Why keep a tarantula as a pet ?

Well, the good points definitely out weight the bad. A tarantula requires little attention, doesn't need to be taken for walks, doesn't make any noise, doesn't smell or carry any diseases communicable to man or domestic livestock. They are long lived so give many years of pleasure and fascination.

A few points have to be taken into consideration before you purchase your first tarantula -whether you want an adult, sub adult, juvenile or spiderling and is it to be an arboreal (tree dwelling) or terrestrial (ground dwelling) species ?
There are many different tarantula species to choose from for the beginner and this section gives a description of the easier species to maintain. Arboreal species tend to be more brightly coloured of the two but terrestrial tarantulas usually make up for their less attractive appearance with a formidable leg span. All tarantulas are cannibalistic and will definitely attack each other so they must be either housed separately or in a securely divided tank.





Brachypelma smithi (red knee):
The abdomen is black with long reddish hairs as is the cephalothorax and tan hairs surround the carapace. The legs are also black with red and orange hairs on the "knees". This species is the one everyone knows and wants and is now widely available as captive bred stock although its popularity may affect the price. A docile species which tolerates being handled.

Size: Up to 15 cms leg span and slow growing, maturing at around six years. Habitat: A terrestrial burrowing species from Mexico.

Brachypelma albopilosum (curly hair):
The basic overall colouration is brown/black with light brown hairs on the legs. These hairs have a definite curl, especially on the rear legs.

Size: Up to 15 cms leg span and quite docile. Habitat: A terrestrial burrowing species from the West Indies.

Brachypelma vagans (red rump):
The colour is uniform black with long red hairs covering the abdomen and the legs have pale lines running down their length. This species has been available as captive bred stock for many years and is one of the most attractive.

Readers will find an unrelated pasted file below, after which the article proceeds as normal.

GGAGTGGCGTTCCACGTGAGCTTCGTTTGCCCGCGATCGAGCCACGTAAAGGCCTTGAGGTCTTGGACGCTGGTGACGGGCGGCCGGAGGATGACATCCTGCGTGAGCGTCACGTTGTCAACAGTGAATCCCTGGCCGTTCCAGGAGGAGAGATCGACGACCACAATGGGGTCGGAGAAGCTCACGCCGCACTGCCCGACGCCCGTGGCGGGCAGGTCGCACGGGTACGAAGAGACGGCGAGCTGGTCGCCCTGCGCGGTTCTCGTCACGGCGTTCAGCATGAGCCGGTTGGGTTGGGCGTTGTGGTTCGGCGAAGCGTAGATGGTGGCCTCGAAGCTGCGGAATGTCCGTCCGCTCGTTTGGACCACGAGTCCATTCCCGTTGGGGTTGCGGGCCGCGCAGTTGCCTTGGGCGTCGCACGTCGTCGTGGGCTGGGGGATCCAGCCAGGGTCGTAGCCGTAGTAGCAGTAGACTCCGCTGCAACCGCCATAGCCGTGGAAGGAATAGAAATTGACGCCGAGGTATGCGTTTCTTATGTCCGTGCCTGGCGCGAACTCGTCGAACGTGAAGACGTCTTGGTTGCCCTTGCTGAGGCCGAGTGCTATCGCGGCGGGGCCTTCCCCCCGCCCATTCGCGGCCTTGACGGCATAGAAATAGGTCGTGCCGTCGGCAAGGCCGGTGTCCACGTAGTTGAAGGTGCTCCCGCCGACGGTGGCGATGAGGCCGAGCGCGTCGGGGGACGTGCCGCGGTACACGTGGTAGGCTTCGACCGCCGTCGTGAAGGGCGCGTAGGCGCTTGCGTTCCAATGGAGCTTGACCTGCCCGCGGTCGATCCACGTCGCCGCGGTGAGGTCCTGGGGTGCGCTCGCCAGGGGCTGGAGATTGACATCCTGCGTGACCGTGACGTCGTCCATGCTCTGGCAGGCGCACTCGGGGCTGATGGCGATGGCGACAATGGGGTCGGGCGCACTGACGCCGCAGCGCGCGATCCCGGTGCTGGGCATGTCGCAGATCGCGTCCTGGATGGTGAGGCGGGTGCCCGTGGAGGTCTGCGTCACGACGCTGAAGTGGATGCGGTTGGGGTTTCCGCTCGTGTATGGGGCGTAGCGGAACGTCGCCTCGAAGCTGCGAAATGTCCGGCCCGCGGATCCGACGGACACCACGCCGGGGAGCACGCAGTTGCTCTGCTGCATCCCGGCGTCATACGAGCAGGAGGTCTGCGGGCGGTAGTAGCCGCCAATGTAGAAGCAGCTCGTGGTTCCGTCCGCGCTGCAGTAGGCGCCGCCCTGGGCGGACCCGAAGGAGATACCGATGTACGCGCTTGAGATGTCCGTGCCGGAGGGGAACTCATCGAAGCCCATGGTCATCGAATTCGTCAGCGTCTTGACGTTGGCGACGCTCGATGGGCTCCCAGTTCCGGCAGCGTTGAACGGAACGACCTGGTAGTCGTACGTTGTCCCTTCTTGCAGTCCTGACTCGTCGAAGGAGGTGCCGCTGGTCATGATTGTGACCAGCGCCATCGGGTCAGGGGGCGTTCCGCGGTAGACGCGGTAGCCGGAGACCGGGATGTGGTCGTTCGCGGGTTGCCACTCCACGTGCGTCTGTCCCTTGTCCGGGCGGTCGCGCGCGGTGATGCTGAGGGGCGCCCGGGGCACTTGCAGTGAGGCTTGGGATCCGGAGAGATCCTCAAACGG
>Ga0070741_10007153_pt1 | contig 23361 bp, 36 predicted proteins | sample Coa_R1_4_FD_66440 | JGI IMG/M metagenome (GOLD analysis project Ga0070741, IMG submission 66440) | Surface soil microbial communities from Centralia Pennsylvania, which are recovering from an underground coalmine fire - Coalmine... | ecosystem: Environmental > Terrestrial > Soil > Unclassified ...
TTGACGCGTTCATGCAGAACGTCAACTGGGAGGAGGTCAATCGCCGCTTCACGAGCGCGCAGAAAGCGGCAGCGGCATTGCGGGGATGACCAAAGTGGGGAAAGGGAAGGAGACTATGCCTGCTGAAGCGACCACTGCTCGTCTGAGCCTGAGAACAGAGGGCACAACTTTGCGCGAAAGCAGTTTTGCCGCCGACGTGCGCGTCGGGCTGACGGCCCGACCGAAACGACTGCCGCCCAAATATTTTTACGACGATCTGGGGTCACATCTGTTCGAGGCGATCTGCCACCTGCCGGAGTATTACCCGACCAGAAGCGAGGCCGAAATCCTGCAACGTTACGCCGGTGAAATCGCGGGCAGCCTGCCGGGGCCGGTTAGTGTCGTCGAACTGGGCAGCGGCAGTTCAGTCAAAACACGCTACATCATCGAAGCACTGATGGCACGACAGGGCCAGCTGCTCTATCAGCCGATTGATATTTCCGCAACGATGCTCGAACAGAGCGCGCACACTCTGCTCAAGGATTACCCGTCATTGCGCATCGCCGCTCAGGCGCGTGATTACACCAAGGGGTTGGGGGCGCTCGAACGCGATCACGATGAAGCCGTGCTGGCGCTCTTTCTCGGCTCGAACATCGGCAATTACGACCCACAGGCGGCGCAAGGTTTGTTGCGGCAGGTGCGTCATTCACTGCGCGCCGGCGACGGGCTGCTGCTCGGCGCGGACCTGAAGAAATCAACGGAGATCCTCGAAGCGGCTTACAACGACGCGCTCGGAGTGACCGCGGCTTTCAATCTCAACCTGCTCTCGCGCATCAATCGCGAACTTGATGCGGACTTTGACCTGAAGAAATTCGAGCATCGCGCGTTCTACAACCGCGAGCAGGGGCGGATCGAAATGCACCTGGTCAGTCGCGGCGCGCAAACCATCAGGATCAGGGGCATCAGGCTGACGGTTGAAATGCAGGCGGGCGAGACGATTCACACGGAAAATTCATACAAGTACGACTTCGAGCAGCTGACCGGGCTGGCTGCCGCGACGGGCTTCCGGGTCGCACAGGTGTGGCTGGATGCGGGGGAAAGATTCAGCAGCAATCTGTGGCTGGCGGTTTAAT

Size: Up to 15 cms leg span. Habitat: A terrestrial burrowing species from Mexico.

Grammostola rosea (Chile rose):
The basic colouration is rich brown with long reddish hairs on the legs. The carapace has a striking pink tinge. This species is very docile and considered the ideal beginners tarantula. Captive bred stock is readily available.

Size: Up to 15 cms leg span. Habitat: Terrestrial burrowing species from Chile.

Avicularia avicularia (pink toe):
This species is very attractive having a blue/green tinge to the carapace. All the legs are covered in dense black hairs and the "toes" have a distinct pink tip. Spiderlings and juveniles of this species are the complete opposite - having pink legs and black tipped toes.

Size: Up to 15 cms leg span. Habitat: An arboreal species from South America.

Psalmopoeus cambridgei (Trinidad chevron):
The adults are strikingly coloured with various shades of grey, olive green and brown. The legs are covered in dense hairs and there is a small rust-red patch on each toe. The abdomen has a dark median line with five bark bands projecting off. This is an ideal first arboreal tarantula - extremely fast growing (maturing in 12 months or so) and is very hardy, able to withstand some of the problems first encountered when beginning. Widely available as captive bred stock.

Size: Up to 15 cms leg span. Habitat:  An arboreal species from Trinidad.

Whichever species you decide upon I recommend that it is purchased from a specialist breeder and supplier  because this enables you of having a better chance of knowing more details about the spider (age, sex etc.) and captive bred stock should be bought to relieve the importation of wild specimens. Check out the links section for a list of recommended breeders in your area.



More species descriptions here

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